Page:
A trip in the Amazon leads to true love
Night shrouded our motorised canoe as the engine choked then spluttered to an eerie stop. Stranded in the remotest part of the Amazon basin, a full moon beamed from a fading pink sky. There were fifteen of us on that tiny boat, including me and my best friend, Rachel. I had come to the Amazon in search of peace, hoping to be healed from trauma by connecting with the spiritual realm via a hallucinogenic brew.
Crammed together in rows on bare planks, we had already suffered twelve uncomfortable hours across the water, journeying towards uncharted territory in the Oriente, Ecuador’s Amazon basin – the sacred land of the Siekopai tribe. The plan was to camp out with the indigenous people who had reclaimed their territory from enemies after warring for hundreds of years. While there, we would be taking strong jungle drugs, ayahuasca – a psychoactive brew from the vine of a plant used for centuries by South American natives. I am not an outdoorsy type and had only been camping once when forced to do Outward Bound at school. I realised I was taking desperate measures to heal, but nothing else had worked.
I tried to calm myself with deep breaths and silent prayers as I watched the boatmen cast anxious looks. They spoke in Secoya and tugged on ropes, attempting to restart the engine. There was no phone signal, no way of calling for help. As the sky darkened to jewel blue, I thought of all the ways we might perish: drowning, starvation, getting eaten by a creature. I turned to Rachel and only half-joking said, “Well, at least we’ll die together!” Ironically, we almost had died together after being spiked at a party in London twenty years before. The longest forty minutes of my life went by – and then – hearing the engine’s joyous growl, I joined the collective cheer of my comrades. This was not the end. The healing hadn’t yet begun, but I was hopeful that travelling to these extreme lengths would start the process.
After the death of my adored first father, followed by an acrimonious ending to a long-term relationship, a series of misfortunes ensued rapidly, including being ignored by my literary agent – my biggest champion for five years – after she sent my novel out to publishers, leaving me in the dark with no explanation. Prior to this, she had hailed my book “a triumph” and assured me there was no chance this “blockbuster” would be rejected. Worst of all, my dog – the love of my life – died. Humphrey had been by my side for fifteen years and in the hideousness of his absence, I had never felt so alone. I spiralled into a severe depression that lasted nine agonising months. It was the most devastating period of my life. The pain was relentless and intolerable, almost driving me to suicide.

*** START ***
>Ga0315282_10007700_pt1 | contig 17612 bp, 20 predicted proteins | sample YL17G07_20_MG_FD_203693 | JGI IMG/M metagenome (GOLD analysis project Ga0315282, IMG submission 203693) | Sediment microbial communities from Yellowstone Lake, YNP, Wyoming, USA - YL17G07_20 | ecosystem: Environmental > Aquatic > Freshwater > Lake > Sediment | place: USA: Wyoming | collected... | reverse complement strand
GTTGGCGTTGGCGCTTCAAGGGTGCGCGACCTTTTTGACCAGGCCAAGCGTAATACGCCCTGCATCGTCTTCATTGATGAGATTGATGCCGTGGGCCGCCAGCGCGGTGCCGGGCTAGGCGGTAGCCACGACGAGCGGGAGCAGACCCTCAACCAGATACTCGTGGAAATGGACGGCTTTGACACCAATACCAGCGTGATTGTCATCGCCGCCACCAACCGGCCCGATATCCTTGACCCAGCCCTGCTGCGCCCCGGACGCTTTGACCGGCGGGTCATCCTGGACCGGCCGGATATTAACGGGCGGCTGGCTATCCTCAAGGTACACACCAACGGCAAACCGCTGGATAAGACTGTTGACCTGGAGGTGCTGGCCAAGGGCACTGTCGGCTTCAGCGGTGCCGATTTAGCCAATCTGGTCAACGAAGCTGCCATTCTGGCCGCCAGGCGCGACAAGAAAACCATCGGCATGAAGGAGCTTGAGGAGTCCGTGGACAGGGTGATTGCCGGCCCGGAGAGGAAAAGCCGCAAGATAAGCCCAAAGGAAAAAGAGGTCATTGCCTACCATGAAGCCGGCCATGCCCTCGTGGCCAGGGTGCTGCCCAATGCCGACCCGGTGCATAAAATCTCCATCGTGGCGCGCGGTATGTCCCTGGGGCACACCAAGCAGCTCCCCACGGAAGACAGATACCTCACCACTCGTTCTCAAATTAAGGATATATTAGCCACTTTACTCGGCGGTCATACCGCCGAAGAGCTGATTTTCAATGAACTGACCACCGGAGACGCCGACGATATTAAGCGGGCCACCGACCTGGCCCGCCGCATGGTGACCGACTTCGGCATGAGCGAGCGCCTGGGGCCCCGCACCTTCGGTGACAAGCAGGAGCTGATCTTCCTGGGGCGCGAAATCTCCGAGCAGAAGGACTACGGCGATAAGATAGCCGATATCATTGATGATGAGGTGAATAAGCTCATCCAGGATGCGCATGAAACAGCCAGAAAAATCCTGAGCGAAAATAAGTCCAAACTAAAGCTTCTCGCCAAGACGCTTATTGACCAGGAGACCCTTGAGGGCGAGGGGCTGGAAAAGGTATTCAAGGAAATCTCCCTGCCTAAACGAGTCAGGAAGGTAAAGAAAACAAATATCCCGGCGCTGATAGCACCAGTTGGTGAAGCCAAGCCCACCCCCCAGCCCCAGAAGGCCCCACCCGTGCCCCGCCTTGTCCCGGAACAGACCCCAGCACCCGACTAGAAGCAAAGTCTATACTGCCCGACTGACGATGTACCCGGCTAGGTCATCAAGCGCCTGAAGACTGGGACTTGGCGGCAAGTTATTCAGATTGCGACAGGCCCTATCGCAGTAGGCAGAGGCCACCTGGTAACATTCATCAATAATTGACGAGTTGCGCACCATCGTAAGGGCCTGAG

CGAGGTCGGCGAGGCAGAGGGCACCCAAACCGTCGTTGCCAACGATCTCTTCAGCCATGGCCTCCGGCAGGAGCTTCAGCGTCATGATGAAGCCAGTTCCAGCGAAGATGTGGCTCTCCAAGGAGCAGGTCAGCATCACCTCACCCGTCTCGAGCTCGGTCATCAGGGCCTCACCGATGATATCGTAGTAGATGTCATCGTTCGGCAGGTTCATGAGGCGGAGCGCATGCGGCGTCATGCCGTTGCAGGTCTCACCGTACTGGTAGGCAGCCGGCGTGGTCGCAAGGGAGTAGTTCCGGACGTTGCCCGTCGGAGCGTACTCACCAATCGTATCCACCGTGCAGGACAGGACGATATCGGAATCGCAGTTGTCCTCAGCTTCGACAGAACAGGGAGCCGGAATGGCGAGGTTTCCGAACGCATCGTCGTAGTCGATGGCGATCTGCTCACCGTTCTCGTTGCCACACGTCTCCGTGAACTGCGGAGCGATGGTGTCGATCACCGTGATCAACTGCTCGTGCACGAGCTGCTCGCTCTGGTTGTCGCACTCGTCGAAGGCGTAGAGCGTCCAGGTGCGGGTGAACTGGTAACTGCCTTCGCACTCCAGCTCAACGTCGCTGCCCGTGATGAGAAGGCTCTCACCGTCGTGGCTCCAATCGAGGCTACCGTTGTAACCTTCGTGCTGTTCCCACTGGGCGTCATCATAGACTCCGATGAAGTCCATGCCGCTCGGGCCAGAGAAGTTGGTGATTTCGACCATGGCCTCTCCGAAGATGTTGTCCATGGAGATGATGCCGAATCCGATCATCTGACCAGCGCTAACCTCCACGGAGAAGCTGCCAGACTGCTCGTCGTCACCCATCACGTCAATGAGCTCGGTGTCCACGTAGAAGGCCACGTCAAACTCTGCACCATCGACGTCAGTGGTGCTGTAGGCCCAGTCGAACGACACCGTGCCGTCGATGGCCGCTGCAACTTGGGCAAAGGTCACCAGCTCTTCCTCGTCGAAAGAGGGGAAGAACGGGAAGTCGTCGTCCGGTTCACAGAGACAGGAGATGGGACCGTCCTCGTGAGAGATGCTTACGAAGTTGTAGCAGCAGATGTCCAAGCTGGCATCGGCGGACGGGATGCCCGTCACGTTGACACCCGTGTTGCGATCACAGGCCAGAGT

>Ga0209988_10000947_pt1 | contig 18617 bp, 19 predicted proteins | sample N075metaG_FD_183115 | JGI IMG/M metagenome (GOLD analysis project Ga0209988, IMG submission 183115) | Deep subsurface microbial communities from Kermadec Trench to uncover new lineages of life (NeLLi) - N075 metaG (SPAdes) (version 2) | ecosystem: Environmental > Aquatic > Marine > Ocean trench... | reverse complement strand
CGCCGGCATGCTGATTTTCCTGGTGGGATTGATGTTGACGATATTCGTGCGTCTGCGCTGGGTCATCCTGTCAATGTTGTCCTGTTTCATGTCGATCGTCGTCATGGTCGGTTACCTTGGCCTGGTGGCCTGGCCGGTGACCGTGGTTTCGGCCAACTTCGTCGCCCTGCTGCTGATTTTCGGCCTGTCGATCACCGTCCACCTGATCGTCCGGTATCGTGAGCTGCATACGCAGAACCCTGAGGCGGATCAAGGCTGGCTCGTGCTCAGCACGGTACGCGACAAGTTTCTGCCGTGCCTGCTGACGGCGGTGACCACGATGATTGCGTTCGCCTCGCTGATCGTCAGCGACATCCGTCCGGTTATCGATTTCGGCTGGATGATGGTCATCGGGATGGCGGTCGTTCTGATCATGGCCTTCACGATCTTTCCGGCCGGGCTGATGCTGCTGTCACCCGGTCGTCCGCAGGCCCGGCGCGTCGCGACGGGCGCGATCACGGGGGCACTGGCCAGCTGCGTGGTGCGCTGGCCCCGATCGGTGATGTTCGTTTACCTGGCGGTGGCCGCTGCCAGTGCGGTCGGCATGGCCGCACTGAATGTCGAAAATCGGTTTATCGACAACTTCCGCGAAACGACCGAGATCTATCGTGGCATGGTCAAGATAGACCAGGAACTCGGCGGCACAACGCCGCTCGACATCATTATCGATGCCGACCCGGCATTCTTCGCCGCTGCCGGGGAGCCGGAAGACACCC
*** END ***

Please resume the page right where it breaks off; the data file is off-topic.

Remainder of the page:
One evening in late 2018, I passed a wellness centre while on my way home from an office job I loathed in New York City. I was working as an executive assistant at a real estate company to make ends meet as I waited to hear from my literary agent. I walked in to peruse the bookstore shelves and saw a sign that a shaman was on the upstairs floor, about to give a talk on soul mending. I slipped into an empty seat feeling broken beyond repair. He spoke about a “healing expedition” to Ecuador coming up in January, which involved sacred plant medicine ceremonies facilitated by the shamanic elders of an indigenous tribe. Masking my depression and without giving details of the trip to my supervisor at work, (corporate America has little sympathy for personal issues), I asked if I could take my two weeks of annual vacation for a once-in-a-lifetime expedition to the Amazon. He sneered. “Go if you want, but you won’t have a job waiting for you when you get back.” With no book deal in sight, I could not afford to give up being a wage slave.
More than a year later, in January 2020, I finally made it to Ecuador. I wanted to clear away the heaviness of my past and open myself up to finding healthy love. I had heard that the purging and psychedelic effects of the brew were so powerful, it could transform your life. I had experienced all the highs and lows of recreational drugs in my youth, but this trip was not “doing drugs” for the fun of it. Ayahuasca is work – spiritual work – and as I was repeatedly warned, not for the faint of heart. The preparation was gruelling. For two weeks I was on a dieta that forbade sugar, salt, spice, red meat, pork, dairy, caffeine, alcohol and sex. But that was nothing compared with what was to come. I had brought everything on the packing list, from bug repellant to extra thick socks, yet I was still unprepared.